Dio released a soft, ruefully amused laugh. His strong fea¬tures were no longer hard with tension as he scanned Ellie standing there, green eyes huge, gripping the colourful throw tightly around herself. 'Half-child, half-woman. What a con¬fusing combination you are!'
'Stop talking like that,' Ellie urged him uncomfortably, evading his scrutiny. 'You don't know what you're saying. I'll just pretend I didn't hear what you said. I know you can't help being like that, so I'm not taking offence—'
'Perhaps this is not the moment to tell you that you have supplied the only glimmer of light in an exceedingly dark day,' Dio breathed grittily, switching mood at volatile speed as he swung with restive fluidity away from her.
'Because I'm a stranger...don't you realise that?' Ellie prompted in a voice that shook with sudden strain. She was touched against her own volition by that roughened sincerity, but eager to tell him why she believed he was acting like somebody temporarily bereft of all sanity. 'I have no expec¬tations of you, no knowledge of your life. I don't ask any¬thing of you. I make no judgements.'
'On the contrary, you never stop making arbitrary judge¬ments,' Dio contradicted grimly.
'’I’m going for a walk on the beach.' Shaken by the warring emotional storm beginning to make its presence felt inside her, Ellie wrenched open the door and hurriedly walked outside.
Moonlight shimmered on the sea as the surf whispered f onto the shore. It was a clear night, and the air was warm and still. She trudged barefoot through the soft silky sand, fighting the turmoil he had unleashed—because she under¬stood all too well what Dio Alexiakis was going through.
And the way Dio looked at her might scare the hell out of her on one level, but on another it electrified her. Even with¬out him in front of her she still felt drunk. It was as if some giant, crazy infatuation had mushroomed inside her and sto¬len all common sense. In the space of twenty-four hours Dio had turned her inside out, dissolving her defensive shell, lur¬ing out the soft, vulnerable feelings she usually kept under lock and key.
Now that she was being honest with herself, she knew that she couldn't trust herself around him. She wanted Dio Al¬exiakis. She wanted him as she had never wanted any other man, and that alone was terrifying. But, far more danger¬ously, she ached to talk to him, listen to him, be with him...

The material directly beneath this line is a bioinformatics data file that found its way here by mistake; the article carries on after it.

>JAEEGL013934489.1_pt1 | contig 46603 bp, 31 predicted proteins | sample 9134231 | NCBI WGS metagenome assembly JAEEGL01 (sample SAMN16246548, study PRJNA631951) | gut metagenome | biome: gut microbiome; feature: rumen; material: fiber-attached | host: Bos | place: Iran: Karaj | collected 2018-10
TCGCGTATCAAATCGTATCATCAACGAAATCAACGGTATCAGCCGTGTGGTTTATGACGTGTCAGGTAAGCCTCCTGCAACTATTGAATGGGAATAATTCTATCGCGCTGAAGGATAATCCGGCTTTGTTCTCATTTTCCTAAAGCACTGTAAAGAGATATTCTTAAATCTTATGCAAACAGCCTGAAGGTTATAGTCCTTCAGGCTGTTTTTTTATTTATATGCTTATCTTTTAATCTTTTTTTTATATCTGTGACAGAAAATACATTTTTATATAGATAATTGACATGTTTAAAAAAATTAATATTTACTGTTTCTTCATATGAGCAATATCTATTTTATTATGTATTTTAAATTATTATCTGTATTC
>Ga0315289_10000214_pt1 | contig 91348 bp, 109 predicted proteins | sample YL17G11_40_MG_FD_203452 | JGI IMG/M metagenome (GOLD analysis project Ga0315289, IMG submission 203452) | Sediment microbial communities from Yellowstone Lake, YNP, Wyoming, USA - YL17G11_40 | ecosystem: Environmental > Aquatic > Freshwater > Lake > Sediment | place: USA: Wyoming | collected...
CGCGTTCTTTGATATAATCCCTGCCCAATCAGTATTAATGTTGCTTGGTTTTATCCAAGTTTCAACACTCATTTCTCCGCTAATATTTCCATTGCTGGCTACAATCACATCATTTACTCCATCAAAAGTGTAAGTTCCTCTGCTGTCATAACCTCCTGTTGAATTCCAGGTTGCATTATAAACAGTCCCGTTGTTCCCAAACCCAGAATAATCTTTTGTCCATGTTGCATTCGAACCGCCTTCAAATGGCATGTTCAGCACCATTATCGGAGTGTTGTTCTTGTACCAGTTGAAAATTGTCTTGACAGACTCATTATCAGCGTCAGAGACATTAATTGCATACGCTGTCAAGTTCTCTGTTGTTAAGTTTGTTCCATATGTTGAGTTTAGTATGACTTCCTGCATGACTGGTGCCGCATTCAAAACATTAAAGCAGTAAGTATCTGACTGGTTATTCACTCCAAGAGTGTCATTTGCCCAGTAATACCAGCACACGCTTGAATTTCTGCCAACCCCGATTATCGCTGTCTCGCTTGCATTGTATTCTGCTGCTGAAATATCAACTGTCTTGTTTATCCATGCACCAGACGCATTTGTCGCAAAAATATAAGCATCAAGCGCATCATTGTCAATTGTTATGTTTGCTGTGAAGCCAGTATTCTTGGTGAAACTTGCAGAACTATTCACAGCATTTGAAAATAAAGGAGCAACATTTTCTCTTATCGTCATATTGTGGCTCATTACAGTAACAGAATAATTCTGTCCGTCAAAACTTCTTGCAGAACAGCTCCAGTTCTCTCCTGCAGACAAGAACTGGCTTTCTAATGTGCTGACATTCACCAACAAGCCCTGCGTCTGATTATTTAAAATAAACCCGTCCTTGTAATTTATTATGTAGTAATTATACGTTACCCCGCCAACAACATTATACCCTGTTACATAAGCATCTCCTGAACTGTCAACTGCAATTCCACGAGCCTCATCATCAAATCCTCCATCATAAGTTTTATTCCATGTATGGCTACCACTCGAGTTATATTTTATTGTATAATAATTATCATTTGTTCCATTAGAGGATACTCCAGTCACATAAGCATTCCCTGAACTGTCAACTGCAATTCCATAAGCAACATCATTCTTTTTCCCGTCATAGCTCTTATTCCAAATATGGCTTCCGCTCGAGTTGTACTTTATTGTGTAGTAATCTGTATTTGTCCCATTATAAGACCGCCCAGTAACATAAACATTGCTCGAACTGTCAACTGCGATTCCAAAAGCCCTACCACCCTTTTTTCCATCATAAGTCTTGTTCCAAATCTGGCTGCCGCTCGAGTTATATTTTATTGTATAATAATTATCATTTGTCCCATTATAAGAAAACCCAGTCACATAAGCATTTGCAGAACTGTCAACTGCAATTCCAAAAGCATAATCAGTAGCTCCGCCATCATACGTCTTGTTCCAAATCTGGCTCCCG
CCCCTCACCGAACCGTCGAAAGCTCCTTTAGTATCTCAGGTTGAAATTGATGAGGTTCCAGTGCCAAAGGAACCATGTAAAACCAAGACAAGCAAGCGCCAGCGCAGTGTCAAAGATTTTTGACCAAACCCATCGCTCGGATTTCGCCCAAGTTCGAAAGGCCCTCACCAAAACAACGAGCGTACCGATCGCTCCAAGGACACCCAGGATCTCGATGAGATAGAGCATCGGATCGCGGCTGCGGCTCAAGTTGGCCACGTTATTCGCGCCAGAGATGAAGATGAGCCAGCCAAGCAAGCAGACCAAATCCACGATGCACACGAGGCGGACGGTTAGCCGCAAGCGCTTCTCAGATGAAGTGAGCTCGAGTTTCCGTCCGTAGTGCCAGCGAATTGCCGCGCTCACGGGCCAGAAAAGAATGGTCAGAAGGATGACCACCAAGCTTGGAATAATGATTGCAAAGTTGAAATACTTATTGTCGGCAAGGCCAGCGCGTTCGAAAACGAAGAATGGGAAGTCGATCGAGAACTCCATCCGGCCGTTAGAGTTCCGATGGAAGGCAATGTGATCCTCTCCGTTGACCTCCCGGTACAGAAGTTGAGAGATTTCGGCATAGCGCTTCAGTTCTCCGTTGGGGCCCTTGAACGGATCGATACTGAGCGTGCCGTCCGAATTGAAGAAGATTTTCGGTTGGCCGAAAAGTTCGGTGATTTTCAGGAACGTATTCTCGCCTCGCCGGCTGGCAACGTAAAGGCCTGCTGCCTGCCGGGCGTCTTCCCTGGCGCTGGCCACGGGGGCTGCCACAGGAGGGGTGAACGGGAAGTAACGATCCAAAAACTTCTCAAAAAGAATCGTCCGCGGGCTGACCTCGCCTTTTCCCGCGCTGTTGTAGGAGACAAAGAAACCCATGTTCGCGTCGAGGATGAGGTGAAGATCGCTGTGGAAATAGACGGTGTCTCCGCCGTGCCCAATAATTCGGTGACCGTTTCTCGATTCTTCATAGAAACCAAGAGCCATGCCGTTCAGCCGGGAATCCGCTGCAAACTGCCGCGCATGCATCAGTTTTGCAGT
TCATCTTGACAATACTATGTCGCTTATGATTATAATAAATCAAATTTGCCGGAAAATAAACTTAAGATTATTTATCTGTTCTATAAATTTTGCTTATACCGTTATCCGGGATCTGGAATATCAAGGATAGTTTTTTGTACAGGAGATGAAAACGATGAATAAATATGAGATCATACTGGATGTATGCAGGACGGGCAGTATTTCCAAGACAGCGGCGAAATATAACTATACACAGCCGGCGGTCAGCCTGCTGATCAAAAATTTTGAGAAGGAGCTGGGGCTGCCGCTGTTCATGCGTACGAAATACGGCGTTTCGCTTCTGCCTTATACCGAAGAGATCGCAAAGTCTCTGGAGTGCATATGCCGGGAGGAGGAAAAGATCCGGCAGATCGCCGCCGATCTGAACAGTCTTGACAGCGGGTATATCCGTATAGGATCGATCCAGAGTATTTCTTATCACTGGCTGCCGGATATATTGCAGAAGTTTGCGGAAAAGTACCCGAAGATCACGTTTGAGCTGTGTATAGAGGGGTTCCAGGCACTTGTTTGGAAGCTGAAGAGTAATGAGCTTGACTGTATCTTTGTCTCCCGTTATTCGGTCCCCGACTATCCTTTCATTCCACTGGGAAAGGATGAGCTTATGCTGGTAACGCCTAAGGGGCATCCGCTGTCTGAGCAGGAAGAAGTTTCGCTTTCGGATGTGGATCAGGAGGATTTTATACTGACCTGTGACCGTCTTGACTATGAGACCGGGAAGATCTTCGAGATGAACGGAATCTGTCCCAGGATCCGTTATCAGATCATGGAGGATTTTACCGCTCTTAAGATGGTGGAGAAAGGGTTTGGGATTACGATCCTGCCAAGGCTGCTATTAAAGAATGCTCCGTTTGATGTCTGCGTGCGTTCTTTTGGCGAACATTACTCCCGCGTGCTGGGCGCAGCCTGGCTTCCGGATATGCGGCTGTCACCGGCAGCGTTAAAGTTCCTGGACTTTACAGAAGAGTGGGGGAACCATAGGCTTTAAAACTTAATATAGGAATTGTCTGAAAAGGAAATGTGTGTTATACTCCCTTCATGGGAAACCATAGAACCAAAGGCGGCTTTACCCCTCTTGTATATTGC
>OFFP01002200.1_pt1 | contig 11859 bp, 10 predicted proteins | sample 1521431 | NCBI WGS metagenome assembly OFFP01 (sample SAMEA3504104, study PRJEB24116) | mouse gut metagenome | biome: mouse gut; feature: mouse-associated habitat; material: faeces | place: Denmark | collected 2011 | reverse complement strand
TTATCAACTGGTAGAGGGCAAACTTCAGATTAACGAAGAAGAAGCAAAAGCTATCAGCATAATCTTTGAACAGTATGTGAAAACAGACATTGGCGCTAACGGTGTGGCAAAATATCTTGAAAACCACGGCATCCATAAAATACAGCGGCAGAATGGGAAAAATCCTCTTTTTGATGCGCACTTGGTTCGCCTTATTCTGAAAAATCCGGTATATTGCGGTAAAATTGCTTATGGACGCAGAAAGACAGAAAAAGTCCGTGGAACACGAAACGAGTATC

Every alarm bell she possessed was clanging as loud as Big Ben. Dio couldn't deal with his own emotions right now so he had focused on her instead. That was the cruel reality of his supposed desire, she told herself urgently. Standard male avoidance technique. Target the nearest reasonably at¬tractive woman and try to blot out every painful feeling with the comforting familiarity of the physical. And right now Dio Alexiakis would dance on broken glass sooner than admit his desperate need to talk about his late father.
Reaching an impulsive decision, Ellie suddenly turned in her tracks and set off back in the direction she had come. Dio was staring out to sea, both hands dug in the pockets of his well-cut trousers, his pale shirt glimmering in the shadows of the overhanging roof that shaded the entrance to the beach house.
'I bet nothing really bad has ever happened to you before,' Ellie breathed.
He swung round. 'What the hell are you talking about?'
'Did you have a happy childhood?'
'Yes!' he gritted.
'A close relationship with your father before you became estranged?'
'Of course,' Dio confirmed in a shuttered tone that would not have encouraged the wise or wary to continue.
'So why can't you just concentrate on the good times you had?' Ellie asked bluntly.
'How could you understand how I feel now?' he demanded with splintering aggression.
'I understand. I just don't think you appreciate how very lucky you are to have enjoyed so many years of love and support,' Ellie admitted ruefully.
Dio turned to stare at her, speechless with disbelief, his whole stance shouting his blistering anger at such a conten¬tion.
'I mean...I had a father who wouldn't even let my mother put his name on my birth certificate, a father who once walked past me hi the street and pretended not to know me,' Ellie confided tightly. 'And a mother who still worshipped the ground he walked on.'
Dragged with a vengeance from his own brooding self-absorption, Dio frowned at her with frank incredulity.
'I had a major fight with my mother the day before she died,' Ellie volunteered, her throat convulsing with the sick¬ness of tears. 'I was sixteen. I loved her so much and I was worried sick about her. I was trying to snap her out of her depression, persuade her that there was a life worth living without my worthless creep of a father...'
Dio had moved without her noticing. He closed two arms round her and pulled her slight, shaking body close. Dimly it occurred to her that nothing was working quite the way she had imagined it working. Then the warm, intimate scent of him drenched her senses and she breathed in deep, loving the heat and stability of his big, powerful frame.